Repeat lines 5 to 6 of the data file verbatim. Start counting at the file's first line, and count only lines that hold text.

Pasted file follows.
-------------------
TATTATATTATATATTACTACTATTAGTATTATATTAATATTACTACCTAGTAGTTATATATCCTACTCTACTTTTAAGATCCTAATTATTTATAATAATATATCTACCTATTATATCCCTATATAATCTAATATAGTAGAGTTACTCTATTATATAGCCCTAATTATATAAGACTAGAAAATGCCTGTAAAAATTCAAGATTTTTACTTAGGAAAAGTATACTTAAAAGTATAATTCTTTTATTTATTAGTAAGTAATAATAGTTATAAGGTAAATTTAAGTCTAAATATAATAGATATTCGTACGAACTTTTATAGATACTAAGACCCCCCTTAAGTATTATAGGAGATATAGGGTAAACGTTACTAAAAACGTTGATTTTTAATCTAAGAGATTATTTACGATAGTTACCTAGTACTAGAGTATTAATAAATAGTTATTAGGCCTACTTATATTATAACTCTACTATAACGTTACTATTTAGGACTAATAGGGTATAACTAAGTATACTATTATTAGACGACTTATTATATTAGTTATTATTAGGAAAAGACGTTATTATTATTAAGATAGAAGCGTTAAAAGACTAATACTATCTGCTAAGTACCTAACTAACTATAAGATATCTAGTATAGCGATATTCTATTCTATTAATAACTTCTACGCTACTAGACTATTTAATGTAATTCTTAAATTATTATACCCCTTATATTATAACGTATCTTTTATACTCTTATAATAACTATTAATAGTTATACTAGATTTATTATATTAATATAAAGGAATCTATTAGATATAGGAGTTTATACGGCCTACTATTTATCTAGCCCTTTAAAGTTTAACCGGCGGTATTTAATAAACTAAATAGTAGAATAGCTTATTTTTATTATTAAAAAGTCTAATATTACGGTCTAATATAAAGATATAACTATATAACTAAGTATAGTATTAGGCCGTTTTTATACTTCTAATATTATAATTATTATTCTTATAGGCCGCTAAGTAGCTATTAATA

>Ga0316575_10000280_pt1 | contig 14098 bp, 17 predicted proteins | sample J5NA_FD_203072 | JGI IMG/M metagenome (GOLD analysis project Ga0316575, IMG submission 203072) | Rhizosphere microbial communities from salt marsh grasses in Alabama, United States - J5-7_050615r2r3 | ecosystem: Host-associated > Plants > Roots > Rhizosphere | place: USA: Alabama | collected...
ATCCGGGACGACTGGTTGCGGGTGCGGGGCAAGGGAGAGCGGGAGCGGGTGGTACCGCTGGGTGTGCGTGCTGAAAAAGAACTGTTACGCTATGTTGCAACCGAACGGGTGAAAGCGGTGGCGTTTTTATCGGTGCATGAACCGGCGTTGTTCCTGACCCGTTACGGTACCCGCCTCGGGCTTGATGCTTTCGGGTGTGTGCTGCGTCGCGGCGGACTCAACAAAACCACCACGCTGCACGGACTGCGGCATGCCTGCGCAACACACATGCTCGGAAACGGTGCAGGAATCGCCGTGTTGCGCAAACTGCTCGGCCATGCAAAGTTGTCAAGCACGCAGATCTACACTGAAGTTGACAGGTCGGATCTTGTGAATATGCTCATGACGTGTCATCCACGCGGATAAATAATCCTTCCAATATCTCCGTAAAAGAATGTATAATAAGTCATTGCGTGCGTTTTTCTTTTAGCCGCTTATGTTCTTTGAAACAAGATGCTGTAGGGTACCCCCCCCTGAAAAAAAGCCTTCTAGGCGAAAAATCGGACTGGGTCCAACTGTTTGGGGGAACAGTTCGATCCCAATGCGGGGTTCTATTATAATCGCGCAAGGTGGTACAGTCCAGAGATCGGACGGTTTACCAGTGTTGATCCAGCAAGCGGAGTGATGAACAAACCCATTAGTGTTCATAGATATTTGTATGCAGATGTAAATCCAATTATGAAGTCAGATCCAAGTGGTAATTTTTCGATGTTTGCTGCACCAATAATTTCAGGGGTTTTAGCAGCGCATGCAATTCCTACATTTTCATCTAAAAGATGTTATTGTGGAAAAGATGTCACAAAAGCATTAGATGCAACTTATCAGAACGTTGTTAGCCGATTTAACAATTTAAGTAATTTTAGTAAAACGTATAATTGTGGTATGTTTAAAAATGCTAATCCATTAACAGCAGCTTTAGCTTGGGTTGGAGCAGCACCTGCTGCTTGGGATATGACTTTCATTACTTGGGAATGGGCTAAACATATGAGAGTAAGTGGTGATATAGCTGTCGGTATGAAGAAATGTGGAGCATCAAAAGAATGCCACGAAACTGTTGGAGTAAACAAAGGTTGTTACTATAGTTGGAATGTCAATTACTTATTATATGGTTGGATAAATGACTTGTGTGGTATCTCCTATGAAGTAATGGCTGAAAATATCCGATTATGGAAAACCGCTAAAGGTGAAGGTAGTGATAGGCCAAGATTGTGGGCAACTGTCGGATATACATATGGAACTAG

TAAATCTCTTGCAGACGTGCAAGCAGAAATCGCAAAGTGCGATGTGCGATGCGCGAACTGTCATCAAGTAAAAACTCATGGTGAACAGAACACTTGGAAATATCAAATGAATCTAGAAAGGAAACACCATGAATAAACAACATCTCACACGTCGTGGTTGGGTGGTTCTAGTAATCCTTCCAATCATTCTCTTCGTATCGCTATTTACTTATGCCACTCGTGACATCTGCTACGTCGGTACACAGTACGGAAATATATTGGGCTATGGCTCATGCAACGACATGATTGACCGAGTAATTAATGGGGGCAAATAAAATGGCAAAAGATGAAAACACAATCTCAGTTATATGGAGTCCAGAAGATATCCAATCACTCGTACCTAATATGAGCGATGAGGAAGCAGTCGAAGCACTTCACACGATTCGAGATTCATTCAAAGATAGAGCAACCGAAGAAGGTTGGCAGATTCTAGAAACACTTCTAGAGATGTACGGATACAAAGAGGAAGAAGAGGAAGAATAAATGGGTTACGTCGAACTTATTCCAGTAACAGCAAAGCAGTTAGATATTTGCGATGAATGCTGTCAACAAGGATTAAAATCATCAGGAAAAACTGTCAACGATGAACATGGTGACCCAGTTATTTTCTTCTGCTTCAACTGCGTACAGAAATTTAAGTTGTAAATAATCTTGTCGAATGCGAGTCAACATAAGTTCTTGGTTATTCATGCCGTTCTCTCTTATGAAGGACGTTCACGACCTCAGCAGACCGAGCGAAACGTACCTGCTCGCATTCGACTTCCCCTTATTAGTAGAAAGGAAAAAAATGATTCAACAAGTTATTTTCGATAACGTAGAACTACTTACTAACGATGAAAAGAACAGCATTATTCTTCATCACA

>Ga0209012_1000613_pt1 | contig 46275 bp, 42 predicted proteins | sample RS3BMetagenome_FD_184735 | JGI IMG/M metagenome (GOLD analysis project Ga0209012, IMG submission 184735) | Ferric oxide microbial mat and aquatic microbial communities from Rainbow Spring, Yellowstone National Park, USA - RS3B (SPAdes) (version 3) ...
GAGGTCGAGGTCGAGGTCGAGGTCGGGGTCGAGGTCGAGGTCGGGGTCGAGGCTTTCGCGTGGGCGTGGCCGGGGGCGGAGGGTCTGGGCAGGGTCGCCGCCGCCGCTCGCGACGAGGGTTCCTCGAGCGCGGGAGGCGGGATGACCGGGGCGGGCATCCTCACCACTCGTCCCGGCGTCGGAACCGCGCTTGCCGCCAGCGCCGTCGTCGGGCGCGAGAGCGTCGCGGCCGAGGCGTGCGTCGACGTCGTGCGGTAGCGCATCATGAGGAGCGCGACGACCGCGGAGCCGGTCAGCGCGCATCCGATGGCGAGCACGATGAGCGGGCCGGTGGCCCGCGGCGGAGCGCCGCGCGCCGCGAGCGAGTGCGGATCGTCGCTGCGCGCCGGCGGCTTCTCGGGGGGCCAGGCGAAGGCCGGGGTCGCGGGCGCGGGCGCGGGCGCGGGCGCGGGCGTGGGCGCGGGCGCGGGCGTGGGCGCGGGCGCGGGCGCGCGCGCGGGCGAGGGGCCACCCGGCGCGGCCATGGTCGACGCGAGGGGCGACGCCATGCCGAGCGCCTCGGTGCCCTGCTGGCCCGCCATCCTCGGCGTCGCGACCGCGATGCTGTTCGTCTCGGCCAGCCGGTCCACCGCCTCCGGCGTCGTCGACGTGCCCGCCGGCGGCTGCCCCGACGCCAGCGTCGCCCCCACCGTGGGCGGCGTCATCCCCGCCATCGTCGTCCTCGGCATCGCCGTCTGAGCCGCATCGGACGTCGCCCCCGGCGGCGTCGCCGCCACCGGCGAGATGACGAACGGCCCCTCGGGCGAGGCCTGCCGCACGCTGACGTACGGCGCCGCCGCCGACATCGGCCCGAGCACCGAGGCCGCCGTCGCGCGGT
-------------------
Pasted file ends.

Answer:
>Ga0209012_1000613_pt1 | contig 46275 bp, 42 predicted proteins | sample RS3BMetagenome_FD_184735 | JGI IMG/M metagenome (GOLD analysis project Ga0209012, IMG submission 184735) | Ferric oxide microbial mat and aquatic microbial communities from Rainbow Spring, Yellowstone National Park, USA - RS3B (SPAdes) (version 3) ...
GAGGTCGAGGTCGAGGTCGAGGTCGGGGTCGAGGTCGAGGTCGGGGTCGAGGCTTTCGCGTGGGCGTGGCCGGGGGCGGAGGGTCTGGGCAGGGTCGCCGCCGCCGCTCGCGACGAGGGTTCCTCGAGCGCGGGAGGCGGGATGACCGGGGCGGGCATCCTCACCACTCGTCCCGGCGTCGGAACCGCGCTTGCCGCCAGCGCCGTCGTCGGGCGCGAGAGCGTCGCGGCCGAGGCGTGCGTCGACGTCGTGCGGTAGCGCATCATGAGGAGCGCGACGACCGCGGAGCCGGTCAGCGCGCATCCGATGGCGAGCACGATGAGCGGGCCGGTGGCCCGCGGCGGAGCGCCGCGCGCCGCGAGCGAGTGCGGATCGTCGCTGCGCGCCGGCGGCTTCTCGGGGGGCCAGGCGAAGGCCGGGGTCGCGGGCGCGGGCGCGGGCGCGGGCGCGGGCGTGGGCGCGGGCGCGGGCGTGGGCGCGGGCGCGGGCGCGCGCGCGGGCGAGGGGCCACCCGGCGCGGCCATGGTCGACGCGAGGGGCGACGCCATGCCGAGCGCCTCGGTGCCCTGCTGGCCCGCCATCCTCGGCGTCGCGACCGCGATGCTGTTCGTCTCGGCCAGCCGGTCCACCGCCTCCGGCGTCGTCGACGTGCCCGCCGGCGGCTGCCCCGACGCCAGCGTCGCCCCCACCGTGGGCGGCGTCATCCCCGCCATCGTCGTCCTCGGCATCGCCGTCTGAGCCGCATCGGACGTCGCCCCCGGCGGCGTCGCCGCCACCGGCGAGATGACGAACGGCCCCTCGGGCGAGGCCTGCCGCACGCTGACGTACGGCGCCGCCGCCGACATCGGCCCGAGCACCGAGGCCGCCGTCGCGCGGT